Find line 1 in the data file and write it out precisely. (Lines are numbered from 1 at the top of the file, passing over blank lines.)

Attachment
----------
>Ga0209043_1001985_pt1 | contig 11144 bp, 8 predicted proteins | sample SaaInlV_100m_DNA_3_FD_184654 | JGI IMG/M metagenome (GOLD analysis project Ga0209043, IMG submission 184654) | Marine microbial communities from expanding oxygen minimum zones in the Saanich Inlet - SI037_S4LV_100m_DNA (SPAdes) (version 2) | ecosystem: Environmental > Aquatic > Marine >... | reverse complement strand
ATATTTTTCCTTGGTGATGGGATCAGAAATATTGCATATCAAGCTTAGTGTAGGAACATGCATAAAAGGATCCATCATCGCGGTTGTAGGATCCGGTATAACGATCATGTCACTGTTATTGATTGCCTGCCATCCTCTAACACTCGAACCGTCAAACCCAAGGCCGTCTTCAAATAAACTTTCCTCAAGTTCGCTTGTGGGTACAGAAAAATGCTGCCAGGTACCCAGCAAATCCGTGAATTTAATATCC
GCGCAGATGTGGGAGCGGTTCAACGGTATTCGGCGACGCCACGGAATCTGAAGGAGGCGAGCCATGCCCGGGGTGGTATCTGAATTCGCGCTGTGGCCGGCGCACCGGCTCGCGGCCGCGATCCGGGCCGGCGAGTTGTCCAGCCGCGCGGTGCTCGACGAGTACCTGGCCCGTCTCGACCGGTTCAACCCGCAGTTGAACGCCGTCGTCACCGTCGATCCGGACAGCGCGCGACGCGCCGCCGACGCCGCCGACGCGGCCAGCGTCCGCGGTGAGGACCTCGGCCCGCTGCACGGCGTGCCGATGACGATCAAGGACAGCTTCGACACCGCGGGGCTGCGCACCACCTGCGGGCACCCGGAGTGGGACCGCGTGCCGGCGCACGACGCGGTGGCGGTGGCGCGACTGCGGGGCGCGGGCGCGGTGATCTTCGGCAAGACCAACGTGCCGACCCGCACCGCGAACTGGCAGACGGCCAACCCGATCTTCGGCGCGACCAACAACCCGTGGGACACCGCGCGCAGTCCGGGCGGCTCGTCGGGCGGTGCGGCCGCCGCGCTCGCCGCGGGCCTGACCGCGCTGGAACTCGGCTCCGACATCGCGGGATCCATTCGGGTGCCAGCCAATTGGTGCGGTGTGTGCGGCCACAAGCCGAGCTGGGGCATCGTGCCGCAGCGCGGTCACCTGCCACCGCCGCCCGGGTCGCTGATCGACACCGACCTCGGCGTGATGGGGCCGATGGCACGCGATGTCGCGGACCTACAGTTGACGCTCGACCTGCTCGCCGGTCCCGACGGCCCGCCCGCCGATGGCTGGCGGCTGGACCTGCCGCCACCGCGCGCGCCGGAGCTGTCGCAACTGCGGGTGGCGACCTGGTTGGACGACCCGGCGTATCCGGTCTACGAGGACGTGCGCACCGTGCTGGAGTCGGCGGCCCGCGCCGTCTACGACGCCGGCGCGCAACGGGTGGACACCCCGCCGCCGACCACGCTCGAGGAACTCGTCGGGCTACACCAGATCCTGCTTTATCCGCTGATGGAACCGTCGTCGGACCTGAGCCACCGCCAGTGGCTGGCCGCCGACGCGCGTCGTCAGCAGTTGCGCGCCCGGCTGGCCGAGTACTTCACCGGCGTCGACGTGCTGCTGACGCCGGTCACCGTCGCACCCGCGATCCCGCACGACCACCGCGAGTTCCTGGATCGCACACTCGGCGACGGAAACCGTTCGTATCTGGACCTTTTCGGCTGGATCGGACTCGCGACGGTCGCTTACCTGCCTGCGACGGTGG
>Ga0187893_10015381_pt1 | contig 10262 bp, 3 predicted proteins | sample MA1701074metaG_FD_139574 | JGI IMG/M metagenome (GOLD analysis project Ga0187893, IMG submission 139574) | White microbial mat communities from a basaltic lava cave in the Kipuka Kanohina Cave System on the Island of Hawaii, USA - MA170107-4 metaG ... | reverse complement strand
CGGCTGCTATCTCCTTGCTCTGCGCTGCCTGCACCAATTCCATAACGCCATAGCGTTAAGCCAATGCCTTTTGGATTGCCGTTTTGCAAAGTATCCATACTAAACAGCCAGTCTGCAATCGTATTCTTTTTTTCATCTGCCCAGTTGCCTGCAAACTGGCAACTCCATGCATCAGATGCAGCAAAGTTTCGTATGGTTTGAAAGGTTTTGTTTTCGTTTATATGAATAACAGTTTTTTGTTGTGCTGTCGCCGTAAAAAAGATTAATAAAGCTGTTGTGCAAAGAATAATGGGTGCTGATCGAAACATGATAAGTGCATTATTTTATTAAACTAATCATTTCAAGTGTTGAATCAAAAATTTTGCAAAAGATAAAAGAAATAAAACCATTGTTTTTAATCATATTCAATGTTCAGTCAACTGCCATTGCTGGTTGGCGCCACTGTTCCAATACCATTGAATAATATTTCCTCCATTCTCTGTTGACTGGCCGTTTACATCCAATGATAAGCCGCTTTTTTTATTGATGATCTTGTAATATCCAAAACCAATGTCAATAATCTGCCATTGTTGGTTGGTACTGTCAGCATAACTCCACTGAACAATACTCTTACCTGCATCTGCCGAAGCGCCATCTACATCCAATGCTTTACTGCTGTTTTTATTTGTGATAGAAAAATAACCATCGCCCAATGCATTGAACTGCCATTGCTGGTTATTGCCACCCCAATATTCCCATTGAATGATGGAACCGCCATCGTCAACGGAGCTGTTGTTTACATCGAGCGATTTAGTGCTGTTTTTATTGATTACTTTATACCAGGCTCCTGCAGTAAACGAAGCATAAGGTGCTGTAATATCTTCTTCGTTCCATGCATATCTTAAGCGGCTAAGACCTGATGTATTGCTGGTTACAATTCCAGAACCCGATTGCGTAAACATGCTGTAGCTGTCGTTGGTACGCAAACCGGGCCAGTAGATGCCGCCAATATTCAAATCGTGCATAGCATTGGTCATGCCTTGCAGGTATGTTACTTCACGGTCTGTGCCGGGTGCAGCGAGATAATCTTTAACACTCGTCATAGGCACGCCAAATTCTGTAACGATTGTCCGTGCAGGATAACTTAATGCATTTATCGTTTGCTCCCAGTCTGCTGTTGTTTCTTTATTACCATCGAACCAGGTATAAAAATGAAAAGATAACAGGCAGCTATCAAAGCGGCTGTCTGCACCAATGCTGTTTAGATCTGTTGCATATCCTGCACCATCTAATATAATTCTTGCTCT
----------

>Ga0209043_1001985_pt1 | contig 11144 bp, 8 predicted proteins | sample SaaInlV_100m_DNA_3_FD_184654 | JGI IMG/M metagenome (GOLD analysis project Ga0209043, IMG submission 184654) | Marine microbial communities from expanding oxygen minimum zones in the Saanich Inlet - SI037_S4LV_100m_DNA (SPAdes) (version 2) | ecosystem: Environmental > Aquatic > Marine >... | reverse complement strand